North Birmingham College has joined the growing ranks of education institutions facing employment tribunals under new laws designed to protect whistleblowers.
Ian Walker, a business studies lecturer who was made redundant last summer at around the time he made complaints against senior management to the Department for Education and Employment, has lodged his case with the local employment tribunal. His potential landmark case is being supported by the Free Representation Unit of the Law School at the University of Central England, and lecturers' union Natfhe. And he has the backing of Birmingham MP Lynne Jones.
Last month The THES reported on controversy surrounding the rise of North Birmingham deputy principal Ian Douglas, promoted to an unadvertised senior post less than a year after joining the college as personnel assistant, and made deputy principal, again without the post being advertised, a year later.
Mr Walker objected to the way Mr Douglas was promoted and in May 1998 complained to ministers. Mr Walker had asked for anonymity, but the college got copies of correspondence between him and ministers.
It is unclear when the college first became aware of Mr Walker's identity as the complainant, but it was certainly before his appeal against redundancy was heard.
Following a redundancy process that began in May 1999, Mr Walker and one other member of the business studies lecturing staff were chosen for redundancy in June 1999. Mr Walker's appeal was heard on June 20, but Lynne Jones had received confirmation on June 15 from the then chair of governors, Jim Dixon, that the college had been copied in correspondence between Mr Walker and ministers.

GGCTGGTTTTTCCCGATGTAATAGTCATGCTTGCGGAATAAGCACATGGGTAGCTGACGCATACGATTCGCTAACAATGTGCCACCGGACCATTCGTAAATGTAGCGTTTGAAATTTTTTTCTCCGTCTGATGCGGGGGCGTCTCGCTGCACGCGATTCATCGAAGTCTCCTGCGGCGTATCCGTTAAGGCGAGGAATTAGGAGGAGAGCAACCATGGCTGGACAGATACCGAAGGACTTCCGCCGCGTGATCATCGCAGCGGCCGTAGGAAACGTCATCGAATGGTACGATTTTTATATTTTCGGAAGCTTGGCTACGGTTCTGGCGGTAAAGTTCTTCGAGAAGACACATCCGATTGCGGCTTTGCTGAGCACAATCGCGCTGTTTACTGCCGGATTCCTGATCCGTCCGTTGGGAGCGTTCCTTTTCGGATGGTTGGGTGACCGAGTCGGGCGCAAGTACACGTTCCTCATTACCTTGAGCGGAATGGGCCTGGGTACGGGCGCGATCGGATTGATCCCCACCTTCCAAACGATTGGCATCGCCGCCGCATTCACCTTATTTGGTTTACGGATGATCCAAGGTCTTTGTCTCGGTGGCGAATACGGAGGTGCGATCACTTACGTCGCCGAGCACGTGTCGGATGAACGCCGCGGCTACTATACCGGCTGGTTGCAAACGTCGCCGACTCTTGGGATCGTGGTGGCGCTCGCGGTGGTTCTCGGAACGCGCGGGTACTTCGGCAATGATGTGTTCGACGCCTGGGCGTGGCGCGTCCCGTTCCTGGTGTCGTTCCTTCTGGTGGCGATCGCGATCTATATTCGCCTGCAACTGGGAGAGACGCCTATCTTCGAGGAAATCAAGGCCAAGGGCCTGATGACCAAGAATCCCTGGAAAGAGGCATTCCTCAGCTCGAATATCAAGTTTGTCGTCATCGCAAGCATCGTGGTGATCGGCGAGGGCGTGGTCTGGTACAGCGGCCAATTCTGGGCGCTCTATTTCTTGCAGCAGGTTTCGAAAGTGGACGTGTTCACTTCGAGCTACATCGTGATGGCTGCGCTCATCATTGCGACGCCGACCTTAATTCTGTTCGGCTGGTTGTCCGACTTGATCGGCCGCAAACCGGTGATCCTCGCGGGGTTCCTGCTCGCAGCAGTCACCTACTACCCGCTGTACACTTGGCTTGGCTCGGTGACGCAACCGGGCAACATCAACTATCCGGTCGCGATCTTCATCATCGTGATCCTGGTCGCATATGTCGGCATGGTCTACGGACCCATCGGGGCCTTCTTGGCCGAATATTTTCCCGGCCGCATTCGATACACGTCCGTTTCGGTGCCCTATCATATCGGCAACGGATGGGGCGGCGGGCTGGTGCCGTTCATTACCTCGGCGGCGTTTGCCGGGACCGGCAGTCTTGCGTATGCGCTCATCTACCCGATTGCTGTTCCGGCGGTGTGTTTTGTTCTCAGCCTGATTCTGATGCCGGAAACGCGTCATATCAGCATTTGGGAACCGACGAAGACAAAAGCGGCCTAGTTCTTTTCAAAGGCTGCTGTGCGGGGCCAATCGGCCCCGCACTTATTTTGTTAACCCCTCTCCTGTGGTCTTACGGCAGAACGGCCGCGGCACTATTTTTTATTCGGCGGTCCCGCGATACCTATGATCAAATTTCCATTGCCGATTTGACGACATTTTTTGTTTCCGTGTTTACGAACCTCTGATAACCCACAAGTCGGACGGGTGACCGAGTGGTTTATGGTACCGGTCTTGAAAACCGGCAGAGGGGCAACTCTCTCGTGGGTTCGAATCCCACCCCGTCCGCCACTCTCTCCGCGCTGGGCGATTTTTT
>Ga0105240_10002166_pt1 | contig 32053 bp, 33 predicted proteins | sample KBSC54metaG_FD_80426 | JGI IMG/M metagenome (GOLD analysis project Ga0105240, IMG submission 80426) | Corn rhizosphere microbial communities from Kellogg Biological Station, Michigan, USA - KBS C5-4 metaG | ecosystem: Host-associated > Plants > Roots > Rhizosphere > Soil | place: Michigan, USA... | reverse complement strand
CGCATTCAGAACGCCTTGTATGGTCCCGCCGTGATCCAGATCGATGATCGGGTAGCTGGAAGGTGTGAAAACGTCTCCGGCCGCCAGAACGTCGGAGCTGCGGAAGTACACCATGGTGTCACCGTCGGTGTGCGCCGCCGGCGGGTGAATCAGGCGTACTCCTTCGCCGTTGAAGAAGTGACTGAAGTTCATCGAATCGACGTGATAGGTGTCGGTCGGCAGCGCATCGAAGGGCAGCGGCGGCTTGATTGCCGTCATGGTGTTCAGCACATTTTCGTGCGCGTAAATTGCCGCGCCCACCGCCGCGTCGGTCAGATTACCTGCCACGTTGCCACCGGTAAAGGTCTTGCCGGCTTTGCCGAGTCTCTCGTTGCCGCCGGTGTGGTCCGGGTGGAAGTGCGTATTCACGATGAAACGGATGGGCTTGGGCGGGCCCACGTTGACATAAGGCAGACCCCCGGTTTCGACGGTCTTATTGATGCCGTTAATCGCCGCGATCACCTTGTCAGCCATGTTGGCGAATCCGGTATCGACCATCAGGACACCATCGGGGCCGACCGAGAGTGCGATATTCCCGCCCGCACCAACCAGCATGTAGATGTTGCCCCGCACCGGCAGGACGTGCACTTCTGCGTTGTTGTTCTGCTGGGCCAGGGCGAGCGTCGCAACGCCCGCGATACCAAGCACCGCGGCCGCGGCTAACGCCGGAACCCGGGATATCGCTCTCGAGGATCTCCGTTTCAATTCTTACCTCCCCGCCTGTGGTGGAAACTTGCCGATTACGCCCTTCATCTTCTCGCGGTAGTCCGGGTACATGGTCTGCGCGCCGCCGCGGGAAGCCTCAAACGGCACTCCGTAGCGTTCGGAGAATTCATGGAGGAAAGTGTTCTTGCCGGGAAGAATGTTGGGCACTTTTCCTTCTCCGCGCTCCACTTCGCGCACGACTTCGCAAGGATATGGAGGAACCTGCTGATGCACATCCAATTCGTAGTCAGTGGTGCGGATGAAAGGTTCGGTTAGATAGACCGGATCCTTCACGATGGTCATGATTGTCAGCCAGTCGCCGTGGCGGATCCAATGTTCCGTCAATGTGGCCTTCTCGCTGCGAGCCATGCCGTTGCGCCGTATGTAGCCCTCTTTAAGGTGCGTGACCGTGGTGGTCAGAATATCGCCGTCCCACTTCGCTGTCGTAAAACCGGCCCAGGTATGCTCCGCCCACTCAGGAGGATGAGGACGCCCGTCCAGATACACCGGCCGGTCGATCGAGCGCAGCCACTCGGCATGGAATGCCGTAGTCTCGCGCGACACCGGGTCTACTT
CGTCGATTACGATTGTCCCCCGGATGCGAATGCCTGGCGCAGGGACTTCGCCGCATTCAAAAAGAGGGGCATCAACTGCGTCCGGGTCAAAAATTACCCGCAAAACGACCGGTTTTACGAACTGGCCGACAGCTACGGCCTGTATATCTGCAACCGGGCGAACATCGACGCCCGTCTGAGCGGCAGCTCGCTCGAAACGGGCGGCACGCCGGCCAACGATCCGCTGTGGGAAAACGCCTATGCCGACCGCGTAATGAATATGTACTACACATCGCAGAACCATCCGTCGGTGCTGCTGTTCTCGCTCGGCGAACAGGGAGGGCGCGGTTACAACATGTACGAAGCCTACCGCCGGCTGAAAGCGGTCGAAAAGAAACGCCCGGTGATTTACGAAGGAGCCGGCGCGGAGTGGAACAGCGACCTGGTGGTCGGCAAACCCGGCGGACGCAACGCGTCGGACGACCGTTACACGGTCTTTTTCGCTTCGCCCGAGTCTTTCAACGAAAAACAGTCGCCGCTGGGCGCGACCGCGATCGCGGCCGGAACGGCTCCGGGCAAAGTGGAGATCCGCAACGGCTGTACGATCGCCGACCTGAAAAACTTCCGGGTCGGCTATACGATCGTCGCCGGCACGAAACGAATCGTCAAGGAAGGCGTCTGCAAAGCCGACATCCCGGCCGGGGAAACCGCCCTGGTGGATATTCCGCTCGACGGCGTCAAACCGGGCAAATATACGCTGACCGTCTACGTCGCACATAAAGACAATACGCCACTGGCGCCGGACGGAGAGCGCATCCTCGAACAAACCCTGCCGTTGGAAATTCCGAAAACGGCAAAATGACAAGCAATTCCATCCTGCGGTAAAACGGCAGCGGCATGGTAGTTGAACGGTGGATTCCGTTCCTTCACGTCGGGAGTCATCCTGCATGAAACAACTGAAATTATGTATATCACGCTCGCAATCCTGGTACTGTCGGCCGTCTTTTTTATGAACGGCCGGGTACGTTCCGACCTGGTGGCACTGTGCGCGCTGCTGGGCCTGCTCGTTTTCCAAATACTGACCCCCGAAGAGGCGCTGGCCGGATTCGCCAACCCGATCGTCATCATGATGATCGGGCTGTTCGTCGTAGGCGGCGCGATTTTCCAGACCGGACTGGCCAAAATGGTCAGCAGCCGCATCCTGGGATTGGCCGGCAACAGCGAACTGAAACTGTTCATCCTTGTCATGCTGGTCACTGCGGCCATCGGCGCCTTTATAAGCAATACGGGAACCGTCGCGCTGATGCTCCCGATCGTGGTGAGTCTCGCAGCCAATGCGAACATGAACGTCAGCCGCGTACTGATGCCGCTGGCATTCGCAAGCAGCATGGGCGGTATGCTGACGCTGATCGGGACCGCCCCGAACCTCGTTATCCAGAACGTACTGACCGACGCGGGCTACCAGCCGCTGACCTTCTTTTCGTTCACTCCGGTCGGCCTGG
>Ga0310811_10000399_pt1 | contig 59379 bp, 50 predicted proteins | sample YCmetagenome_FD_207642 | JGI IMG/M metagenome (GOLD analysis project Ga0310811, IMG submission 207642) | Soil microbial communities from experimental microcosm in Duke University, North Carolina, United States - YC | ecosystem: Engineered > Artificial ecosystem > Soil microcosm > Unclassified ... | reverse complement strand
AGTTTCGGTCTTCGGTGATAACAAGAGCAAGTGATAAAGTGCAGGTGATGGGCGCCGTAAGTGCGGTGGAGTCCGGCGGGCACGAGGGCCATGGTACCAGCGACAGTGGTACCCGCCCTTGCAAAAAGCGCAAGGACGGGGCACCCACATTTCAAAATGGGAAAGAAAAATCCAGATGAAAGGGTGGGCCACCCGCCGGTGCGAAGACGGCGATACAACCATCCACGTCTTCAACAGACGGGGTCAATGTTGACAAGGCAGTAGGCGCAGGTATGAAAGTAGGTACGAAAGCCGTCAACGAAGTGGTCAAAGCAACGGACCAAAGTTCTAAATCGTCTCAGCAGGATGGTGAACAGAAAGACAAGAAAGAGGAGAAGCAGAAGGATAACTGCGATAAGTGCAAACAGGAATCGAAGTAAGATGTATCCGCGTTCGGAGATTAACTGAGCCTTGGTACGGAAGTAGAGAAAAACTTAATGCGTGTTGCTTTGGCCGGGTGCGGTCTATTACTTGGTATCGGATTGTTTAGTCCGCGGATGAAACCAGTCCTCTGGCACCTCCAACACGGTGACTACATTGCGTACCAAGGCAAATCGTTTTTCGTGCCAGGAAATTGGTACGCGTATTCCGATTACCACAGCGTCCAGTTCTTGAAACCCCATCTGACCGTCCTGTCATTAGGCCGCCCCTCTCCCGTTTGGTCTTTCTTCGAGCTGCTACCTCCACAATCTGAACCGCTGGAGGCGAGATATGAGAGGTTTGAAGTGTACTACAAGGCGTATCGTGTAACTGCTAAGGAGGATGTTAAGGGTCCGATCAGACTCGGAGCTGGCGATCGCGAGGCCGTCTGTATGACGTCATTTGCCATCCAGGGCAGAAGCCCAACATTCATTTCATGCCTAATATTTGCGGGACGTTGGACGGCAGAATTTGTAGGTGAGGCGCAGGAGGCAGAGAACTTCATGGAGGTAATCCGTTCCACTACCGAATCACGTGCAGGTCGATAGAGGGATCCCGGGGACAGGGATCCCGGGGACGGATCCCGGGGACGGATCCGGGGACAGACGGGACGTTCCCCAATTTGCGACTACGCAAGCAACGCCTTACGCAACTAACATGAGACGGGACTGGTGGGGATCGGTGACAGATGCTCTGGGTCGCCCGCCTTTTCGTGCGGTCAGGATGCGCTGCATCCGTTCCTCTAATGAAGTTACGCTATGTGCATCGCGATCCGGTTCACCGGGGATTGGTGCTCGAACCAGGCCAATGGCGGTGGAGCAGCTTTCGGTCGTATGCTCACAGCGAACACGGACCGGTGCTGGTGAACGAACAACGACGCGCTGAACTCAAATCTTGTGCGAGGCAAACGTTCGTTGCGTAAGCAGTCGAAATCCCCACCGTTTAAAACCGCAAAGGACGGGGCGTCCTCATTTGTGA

Under North Birmingham's redundancy procedures, the principal hears staff appeals. But Mr Walker and his supporters have complained that for North Birmingham principal Joan Short to hear his appeal, when she was aware of his role in questioning college promotion procedures, was against the principles of natural justice. The college rejected this, with the clerk to governors, Clive Parsons, saying: "The corporation has no reason to believe that the principal would be anything other than fair and unbiased."
The college did, however, offer Mr Walker the chance to have a member of corporation sit in as an observer for an appeal hearing.
Mr Walker believes that Mrs Short might also have been influenced against him. At the beginning of the redundancy process in May, she had called a meeting of the college's staff to explain why business studies had been selected for redundancies.
In an emotional meeting in which she also defended herself against a Natfhe vote of no confidence against her and senior managers, she revealed that a group of trainee inspectors from the Further Education Funding Council had condemned business studies at the college with a poor inspection grade for teaching and learning. She said that listening to the trainees' feedback was "the worst experience of [her] life".
Mr Walker and five business school colleagues lodged a group complaint against Mrs Short for publicly attacking them on the basis of a confidential report compiled by trainees. The FEFC has confirmed that trainees go into colleges for "purely training events", and "any reports are confidential to the inspectorate" and irrelevant to college inspections.
Natfhe has also complained, in a motion of no confidence, that the branch "deplores this management's decision to declare redundancies in business studies without giving any realistic opportunity to address the underlying problems" and it said that there had been no "proper procedure" in place.
The college's solicitor, Eversheds, told The THES this week that it would be "inappropriate" to comment on tribunal proceedings, but that the only reason for Mr Walker's dismissal was redundancy.